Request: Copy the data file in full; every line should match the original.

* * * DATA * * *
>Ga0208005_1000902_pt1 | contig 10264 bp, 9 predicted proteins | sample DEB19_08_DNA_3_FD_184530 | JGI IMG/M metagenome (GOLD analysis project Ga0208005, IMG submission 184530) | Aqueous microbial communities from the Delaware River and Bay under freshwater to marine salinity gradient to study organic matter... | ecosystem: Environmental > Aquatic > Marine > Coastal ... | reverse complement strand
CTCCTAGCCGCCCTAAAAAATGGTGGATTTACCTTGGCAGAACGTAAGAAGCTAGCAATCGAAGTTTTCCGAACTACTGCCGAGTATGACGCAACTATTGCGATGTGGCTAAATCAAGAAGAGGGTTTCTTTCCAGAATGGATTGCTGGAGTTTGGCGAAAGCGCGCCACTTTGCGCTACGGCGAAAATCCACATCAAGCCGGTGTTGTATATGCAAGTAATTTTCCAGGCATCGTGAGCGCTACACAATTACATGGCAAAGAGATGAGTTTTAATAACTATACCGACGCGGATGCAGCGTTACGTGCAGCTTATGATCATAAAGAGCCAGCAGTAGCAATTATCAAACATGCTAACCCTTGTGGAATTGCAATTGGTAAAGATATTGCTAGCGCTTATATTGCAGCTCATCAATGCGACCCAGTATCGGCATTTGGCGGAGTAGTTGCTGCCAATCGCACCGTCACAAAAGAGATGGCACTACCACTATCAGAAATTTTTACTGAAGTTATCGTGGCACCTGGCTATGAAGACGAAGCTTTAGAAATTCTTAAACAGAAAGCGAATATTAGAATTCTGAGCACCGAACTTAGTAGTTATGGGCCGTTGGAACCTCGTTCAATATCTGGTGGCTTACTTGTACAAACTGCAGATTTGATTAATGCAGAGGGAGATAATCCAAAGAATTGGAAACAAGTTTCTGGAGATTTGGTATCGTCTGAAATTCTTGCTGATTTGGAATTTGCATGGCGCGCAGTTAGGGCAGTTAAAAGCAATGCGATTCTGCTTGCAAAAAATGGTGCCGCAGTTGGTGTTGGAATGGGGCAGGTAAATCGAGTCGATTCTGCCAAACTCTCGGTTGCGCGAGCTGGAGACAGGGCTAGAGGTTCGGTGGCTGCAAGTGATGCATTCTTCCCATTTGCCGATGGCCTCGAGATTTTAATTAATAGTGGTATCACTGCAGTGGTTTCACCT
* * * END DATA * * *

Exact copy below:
>Ga0208005_1000902_pt1 | contig 10264 bp, 9 predicted proteins | sample DEB19_08_DNA_3_FD_184530 | JGI IMG/M metagenome (GOLD analysis project Ga0208005, IMG submission 184530) | Aqueous microbial communities from the Delaware River and Bay under freshwater to marine salinity gradient to study organic matter... | ecosystem: Environmental > Aquatic > Marine > Coastal ... | reverse complement strand
CTCCTAGCCGCCCTAAAAAATGGTGGATTTACCTTGGCAGAACGTAAGAAGCTAGCAATCGAAGTTTTCCGAACTACTGCCGAGTATGACGCAACTATTGCGATGTGGCTAAATCAAGAAGAGGGTTTCTTTCCAGAATGGATTGCTGGAGTTTGGCGAAAGCGCGCCACTTTGCGCTACGGCGAAAATCCACATCAAGCCGGTGTTGTATATGCAAGTAATTTTCCAGGCATCGTGAGCGCTACACAATTACATGGCAAAGAGATGAGTTTTAATAACTATACCGACGCGGATGCAGCGTTACGTGCAGCTTATGATCATAAAGAGCCAGCAGTAGCAATTATCAAACATGCTAACCCTTGTGGAATTGCAATTGGTAAAGATATTGCTAGCGCTTATATTGCAGCTCATCAATGCGACCCAGTATCGGCATTTGGCGGAGTAGTTGCTGCCAATCGCACCGTCACAAAAGAGATGGCACTACCACTATCAGAAATTTTTACTGAAGTTATCGTGGCACCTGGCTATGAAGACGAAGCTTTAGAAATTCTTAAACAGAAAGCGAATATTAGAATTCTGAGCACCGAACTTAGTAGTTATGGGCCGTTGGAACCTCGTTCAATATCTGGTGGCTTACTTGTACAAACTGCAGATTTGATTAATGCAGAGGGAGATAATCCAAAGAATTGGAAACAAGTTTCTGGAGATTTGGTATCGTCTGAAATTCTTGCTGATTTGGAATTTGCATGGCGCGCAGTTAGGGCAGTTAAAAGCAATGCGATTCTGCTTGCAAAAAATGGTGCCGCAGTTGGTGTTGGAATGGGGCAGGTAAATCGAGTCGATTCTGCCAAACTCTCGGTTGCGCGAGCTGGAGACAGGGCTAGAGGTTCGGTGGCTGCAAGTGATGCATTCTTCCCATTTGCCGATGGCCTCGAGATTTTAATTAATAGTGGTATCACTGCAGTGGTTTCACCT